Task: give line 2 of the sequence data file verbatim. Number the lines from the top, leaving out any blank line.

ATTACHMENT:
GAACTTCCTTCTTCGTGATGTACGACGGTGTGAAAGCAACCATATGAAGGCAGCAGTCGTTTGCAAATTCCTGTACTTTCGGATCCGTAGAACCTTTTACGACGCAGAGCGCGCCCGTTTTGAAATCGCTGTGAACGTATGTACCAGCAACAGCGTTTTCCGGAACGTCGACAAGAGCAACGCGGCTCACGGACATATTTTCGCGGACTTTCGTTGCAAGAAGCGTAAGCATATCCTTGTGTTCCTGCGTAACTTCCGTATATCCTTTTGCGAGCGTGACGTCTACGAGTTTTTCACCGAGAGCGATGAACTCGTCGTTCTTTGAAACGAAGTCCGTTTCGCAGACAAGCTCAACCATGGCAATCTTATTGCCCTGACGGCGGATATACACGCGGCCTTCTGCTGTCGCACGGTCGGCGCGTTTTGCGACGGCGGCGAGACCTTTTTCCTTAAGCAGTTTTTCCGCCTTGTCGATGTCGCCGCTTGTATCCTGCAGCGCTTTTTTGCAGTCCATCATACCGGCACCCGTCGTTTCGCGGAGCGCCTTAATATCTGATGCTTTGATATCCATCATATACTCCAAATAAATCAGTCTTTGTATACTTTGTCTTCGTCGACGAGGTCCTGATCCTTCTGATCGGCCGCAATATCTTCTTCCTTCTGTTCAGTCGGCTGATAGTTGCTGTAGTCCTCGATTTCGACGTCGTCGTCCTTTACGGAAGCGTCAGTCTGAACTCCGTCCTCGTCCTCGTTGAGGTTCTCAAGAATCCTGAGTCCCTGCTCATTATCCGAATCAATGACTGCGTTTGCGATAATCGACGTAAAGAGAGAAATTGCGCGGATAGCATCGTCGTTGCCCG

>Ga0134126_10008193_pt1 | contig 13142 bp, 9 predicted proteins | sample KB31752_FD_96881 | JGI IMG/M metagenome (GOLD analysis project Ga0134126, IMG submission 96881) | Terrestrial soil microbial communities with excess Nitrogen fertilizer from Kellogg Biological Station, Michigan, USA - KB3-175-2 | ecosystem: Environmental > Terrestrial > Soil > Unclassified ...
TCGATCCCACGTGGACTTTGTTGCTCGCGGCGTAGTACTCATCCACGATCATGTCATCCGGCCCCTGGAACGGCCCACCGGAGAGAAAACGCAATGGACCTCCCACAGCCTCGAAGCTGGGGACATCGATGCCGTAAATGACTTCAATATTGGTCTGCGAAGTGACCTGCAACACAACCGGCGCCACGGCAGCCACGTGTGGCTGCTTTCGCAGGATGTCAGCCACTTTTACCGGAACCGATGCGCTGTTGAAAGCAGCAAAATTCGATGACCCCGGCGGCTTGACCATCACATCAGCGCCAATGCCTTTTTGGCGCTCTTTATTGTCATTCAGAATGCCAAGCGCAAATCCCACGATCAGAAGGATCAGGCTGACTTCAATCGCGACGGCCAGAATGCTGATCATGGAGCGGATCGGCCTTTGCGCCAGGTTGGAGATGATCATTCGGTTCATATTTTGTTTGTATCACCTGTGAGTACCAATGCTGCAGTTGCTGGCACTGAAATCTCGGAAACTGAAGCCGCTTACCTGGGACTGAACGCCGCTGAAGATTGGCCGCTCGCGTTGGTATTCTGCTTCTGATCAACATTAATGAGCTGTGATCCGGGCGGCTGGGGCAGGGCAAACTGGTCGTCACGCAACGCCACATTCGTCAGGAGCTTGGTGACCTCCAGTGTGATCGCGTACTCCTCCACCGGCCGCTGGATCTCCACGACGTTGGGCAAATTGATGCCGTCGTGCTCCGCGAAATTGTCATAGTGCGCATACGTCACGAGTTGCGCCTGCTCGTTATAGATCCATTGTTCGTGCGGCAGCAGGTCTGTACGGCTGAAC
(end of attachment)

>Ga0134126_10008193_pt1 | contig 13142 bp, 9 predicted proteins | sample KB31752_FD_96881 | JGI IMG/M metagenome (GOLD analysis project Ga0134126, IMG submission 96881) | Terrestrial soil microbial communities with excess Nitrogen fertilizer from Kellogg Biological Station, Michigan, USA - KB3-175-2 | ecosystem: Environmental > Terrestrial > Soil > Unclassified ...